The problem of communicating DC to DC?

Matthew d’Ancona, a friend and admirer of the late Christopher Hitchens, reaches for one of the few times he had ever spoken on the subject of David Cameron:

“He seems content-free to me. Never had a job, except in PR, and it shows. People ask, ‘What do you think of him?’ My answer is: he doesn’t make me think.”

D’Ancona follows up by stating:

The biggest problem of perception facing this Government is that it is less than the sum of its parts; that it is efficiently committed to deficit reduction, holding its own in Europe, and trouncing Ed Miliband (see our ICM poll today for details), but that it lacks an overarching set of principles or a clear route map for the nation.

Hitchens was English born, Oxford educated but claimed his greatest fame after moving to the US. In Washington he lived and breathed at the physical intersection between big politics, wealthy think tanks and the diplomatic community.

He was part of an influential transatlantic elite whose opinion of the UK matters in the US, not least because so few of his fellow Americans have the time or the attention to spend on an ally that seems to decrease in reach and influence with each passing prime ministerial term.

The weightlessness that ‘Hitch’ attached to Cameron has been there from the beginning of his leadership. And has not always been a disadvantage. In a world were form and format are proving more and more protean and weightless (just ask Mr Junker for instance) the fault may lie more with the old world mores of the Poppinjay, than the Tory Prime Minister.

Note: the last paragraph added after this post was published.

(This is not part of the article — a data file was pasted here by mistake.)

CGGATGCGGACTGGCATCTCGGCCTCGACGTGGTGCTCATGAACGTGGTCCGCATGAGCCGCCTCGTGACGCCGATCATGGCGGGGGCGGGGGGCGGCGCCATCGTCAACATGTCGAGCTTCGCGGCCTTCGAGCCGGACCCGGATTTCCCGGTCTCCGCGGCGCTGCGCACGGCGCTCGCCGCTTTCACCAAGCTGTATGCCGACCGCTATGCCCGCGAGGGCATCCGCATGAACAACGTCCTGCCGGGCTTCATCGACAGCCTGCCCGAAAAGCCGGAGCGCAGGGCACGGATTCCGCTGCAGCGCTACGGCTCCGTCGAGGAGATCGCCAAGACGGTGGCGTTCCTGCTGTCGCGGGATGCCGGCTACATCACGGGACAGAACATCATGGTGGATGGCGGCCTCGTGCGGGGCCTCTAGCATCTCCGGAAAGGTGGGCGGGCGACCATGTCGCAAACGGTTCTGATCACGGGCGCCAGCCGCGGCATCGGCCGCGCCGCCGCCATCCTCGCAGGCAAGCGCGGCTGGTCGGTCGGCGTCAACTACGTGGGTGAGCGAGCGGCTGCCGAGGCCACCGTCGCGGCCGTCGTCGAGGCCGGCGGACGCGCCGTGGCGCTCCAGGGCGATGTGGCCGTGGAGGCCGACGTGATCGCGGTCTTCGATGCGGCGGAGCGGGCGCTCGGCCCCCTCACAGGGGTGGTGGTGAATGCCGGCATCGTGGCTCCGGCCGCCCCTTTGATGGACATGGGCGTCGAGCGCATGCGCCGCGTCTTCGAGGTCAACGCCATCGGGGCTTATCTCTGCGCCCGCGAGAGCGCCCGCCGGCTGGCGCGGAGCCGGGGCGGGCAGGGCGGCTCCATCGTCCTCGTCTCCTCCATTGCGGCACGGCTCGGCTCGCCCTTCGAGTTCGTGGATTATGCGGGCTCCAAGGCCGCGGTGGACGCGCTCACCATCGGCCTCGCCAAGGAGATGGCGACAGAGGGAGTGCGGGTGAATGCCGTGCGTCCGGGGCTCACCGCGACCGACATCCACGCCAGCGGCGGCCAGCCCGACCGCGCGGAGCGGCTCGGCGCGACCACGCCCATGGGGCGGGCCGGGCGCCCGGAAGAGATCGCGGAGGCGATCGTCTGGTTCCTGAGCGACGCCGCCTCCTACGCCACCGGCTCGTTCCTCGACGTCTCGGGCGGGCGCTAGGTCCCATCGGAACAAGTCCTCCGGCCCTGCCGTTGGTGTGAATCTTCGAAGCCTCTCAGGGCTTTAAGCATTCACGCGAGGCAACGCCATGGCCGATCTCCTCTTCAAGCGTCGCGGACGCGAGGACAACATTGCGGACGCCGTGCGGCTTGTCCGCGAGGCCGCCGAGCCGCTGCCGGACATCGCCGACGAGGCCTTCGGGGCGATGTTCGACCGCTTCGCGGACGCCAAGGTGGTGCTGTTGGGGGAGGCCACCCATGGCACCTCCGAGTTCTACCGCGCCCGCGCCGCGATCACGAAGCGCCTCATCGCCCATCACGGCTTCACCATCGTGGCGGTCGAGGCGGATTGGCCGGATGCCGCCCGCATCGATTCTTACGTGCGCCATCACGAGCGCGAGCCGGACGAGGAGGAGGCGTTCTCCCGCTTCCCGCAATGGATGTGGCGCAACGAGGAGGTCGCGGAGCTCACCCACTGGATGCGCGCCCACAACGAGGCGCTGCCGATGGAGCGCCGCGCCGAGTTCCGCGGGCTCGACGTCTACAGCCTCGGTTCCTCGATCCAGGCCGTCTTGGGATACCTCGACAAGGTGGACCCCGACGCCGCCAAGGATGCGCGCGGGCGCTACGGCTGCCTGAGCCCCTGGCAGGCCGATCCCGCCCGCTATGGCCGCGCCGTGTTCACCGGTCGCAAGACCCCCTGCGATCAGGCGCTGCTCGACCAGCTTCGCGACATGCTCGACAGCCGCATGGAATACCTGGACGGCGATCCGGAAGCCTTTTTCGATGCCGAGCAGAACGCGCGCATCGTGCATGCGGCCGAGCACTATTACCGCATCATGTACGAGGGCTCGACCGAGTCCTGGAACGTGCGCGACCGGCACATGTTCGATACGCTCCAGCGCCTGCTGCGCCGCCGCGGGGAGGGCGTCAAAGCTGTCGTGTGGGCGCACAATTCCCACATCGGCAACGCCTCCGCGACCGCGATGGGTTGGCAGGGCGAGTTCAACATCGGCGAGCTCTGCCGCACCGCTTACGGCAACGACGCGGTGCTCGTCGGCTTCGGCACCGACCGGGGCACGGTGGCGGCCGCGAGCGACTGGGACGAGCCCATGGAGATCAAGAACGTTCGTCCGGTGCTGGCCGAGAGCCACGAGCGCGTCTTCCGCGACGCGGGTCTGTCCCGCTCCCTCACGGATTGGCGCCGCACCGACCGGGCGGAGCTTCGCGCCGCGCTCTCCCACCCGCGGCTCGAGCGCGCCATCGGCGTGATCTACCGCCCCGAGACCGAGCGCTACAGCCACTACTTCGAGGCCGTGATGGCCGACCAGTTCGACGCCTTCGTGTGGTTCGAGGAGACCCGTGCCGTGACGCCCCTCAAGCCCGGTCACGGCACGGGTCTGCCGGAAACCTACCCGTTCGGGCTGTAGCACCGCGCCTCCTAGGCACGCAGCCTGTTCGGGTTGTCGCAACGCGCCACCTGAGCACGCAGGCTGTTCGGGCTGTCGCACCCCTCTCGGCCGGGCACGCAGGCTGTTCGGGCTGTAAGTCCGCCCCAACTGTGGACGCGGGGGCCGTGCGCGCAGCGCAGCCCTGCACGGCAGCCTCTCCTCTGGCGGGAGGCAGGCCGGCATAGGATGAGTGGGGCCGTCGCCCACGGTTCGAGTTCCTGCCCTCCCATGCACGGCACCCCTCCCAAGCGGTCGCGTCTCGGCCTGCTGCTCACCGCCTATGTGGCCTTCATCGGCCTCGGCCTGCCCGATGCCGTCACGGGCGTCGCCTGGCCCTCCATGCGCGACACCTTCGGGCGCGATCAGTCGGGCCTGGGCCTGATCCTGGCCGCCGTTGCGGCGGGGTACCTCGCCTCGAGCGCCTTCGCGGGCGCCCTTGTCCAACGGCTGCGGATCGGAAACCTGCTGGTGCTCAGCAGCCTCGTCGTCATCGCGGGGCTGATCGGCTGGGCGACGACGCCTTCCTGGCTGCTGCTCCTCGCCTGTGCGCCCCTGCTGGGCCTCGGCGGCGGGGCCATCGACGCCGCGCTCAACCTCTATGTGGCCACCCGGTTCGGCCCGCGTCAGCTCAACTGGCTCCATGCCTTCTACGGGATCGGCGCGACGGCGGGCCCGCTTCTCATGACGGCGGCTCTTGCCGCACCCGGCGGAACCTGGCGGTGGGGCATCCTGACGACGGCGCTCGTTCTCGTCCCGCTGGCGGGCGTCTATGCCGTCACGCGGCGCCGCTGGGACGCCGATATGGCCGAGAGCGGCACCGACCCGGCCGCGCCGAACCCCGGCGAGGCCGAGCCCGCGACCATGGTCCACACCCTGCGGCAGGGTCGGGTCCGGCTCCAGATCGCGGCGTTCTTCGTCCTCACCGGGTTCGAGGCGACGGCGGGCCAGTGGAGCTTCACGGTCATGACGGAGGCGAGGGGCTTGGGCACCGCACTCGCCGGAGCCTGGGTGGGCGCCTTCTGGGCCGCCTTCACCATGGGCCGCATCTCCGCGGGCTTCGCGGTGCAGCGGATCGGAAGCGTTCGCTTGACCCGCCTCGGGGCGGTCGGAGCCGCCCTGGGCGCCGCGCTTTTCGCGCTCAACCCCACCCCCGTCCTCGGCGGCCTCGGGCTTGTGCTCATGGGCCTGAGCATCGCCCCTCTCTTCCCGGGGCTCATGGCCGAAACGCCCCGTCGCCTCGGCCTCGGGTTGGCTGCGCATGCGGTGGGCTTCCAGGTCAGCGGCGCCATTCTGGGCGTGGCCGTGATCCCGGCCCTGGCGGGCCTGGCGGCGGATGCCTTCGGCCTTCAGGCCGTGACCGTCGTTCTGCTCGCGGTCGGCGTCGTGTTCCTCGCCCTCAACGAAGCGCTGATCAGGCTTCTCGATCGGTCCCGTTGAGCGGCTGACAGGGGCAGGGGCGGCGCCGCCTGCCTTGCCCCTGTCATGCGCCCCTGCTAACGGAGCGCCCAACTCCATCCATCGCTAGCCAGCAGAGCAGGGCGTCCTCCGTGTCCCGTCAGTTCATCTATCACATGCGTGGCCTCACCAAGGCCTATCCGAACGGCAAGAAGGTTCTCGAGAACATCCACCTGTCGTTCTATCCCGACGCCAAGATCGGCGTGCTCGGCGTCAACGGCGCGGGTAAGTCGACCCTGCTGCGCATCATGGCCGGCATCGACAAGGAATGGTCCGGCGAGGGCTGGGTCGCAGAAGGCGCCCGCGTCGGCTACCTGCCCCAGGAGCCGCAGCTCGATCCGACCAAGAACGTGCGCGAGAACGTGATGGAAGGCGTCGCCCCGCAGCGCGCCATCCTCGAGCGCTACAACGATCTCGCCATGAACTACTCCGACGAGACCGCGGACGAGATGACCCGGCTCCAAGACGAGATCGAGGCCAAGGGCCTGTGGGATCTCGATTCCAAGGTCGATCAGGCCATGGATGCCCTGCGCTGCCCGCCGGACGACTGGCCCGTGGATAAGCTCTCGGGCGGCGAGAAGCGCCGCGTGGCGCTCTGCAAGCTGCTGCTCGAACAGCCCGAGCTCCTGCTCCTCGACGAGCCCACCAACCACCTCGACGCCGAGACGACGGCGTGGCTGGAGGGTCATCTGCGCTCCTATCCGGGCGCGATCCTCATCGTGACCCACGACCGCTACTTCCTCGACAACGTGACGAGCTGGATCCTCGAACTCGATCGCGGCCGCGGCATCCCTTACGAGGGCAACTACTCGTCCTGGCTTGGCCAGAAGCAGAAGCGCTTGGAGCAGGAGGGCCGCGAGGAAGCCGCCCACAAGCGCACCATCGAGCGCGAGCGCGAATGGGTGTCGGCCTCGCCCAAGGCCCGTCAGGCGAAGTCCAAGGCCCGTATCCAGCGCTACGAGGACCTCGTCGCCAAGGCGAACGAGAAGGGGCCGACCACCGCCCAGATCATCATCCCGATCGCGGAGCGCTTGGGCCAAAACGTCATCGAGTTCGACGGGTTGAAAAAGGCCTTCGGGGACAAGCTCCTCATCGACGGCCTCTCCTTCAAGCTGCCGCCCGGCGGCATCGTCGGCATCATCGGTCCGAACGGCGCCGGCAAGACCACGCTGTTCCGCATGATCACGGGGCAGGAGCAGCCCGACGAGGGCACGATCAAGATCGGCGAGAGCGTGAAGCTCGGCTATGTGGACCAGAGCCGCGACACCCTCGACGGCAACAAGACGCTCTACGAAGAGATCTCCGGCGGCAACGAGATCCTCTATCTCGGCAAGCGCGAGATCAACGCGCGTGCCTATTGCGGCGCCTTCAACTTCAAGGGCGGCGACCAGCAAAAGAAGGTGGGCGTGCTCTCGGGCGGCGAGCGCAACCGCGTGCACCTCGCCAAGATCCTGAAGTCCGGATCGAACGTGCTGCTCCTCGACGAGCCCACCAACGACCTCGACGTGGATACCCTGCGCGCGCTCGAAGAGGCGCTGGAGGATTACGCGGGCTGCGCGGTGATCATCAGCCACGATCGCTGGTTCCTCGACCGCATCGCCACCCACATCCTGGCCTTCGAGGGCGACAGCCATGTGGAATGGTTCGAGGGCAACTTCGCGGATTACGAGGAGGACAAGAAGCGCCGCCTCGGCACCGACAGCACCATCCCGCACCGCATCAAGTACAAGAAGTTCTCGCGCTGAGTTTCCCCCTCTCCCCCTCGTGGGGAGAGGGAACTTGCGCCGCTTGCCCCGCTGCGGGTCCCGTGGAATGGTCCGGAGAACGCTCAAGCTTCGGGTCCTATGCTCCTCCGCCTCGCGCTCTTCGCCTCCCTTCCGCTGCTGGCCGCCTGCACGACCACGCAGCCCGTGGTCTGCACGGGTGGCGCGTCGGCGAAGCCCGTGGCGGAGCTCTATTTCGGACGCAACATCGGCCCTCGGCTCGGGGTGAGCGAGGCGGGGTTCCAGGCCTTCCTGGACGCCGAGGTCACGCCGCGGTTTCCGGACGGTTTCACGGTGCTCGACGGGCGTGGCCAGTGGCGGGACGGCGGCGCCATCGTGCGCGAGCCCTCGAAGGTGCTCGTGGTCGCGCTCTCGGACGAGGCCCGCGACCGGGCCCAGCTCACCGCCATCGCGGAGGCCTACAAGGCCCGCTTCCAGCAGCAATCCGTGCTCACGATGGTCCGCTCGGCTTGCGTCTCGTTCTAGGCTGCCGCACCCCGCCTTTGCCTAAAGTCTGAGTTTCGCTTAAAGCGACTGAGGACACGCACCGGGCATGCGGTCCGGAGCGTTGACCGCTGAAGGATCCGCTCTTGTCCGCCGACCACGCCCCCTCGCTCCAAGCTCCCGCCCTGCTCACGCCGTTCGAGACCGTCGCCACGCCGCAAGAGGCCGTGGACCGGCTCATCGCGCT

, , ,

  • Manfarang

    Hichens remarks on David Cameron are just sour grapes.
    In his youth Hichens clearly had political ambitions but it was his lack of understanding of “the working class” that prevented him from making any real advancement in British politics.
    During his time as a leading member of the International Socialists, this group was boasting about its links to the Provisional IRA.

  • Ruarai

    Crikey – is d’Ancona spending too much time with Cameron the PR man; can he really believe that the problem is one of perception rather than substance?

    It’s perfectly obvious not only that this government has no Grand Strategy in foreign policy but that its current marginilazation and rapidly atrophying relevance on all of the critical global issues is a direct consequnece of that. Even the Spectator was warning about this from the beginning of Cameron’s time: Shape the world or be shaped by it.

    Conversations I’ve had in DC suggest no little frustration with Cameron’s retreat from the world – as an ally shrinks in import, that’s one less leverage point in the world for the US. It’s also clear that the Germans are frustrated for similar reasons, a nutered Britain makes French ambition harder to balance. On issue after issue Cameron’s Britain is facing options it hasn’t shaped and is reacting to each rather than reshaping any. It’s amature hour stuff at a time when the real thing is desperately needed not only by Britain but by her partners.

    Jonathan Powell’s deconstruction of the lack of strategic thinking is worth a read:

    http://www.ft.com/intl/cms/s/0/f5f2631a-2415-11e1-bbe6-00144feabdc0.html#axzz1gxqUW5sQ

    Anyone who really thinks there’s a perception problem unrelated to the lack of substance (except of course Cameron, who presumably spends more time talking and thinking about perception than anything else) should answer: What is the Cameron Doctraine?

  • Rory Carr

    While Hitchens, along with his more talented friend, James Fenton, was a member of the International Socialists, I doubt that even he would ever have claimed that he was “a leading member” which he was not. He was a rank and file member and not for very long.

    Nor did this group ever boast about “its links to the Provisional IRA”. Which is probably just as well since it had no such links.

    Manfarang, if he is an age contemporaneous with such events, may be confusing the sloganising of this group with its rival organisation, the International Marxist (IMG) whose weekly paper in the early 70’s once carried a front page with the iconic photograph of Official IRA volunteer, Joe MCann, kneeling, an automatic weapon raised, against a backdrop of a burning building, with a banner headline proclaiming: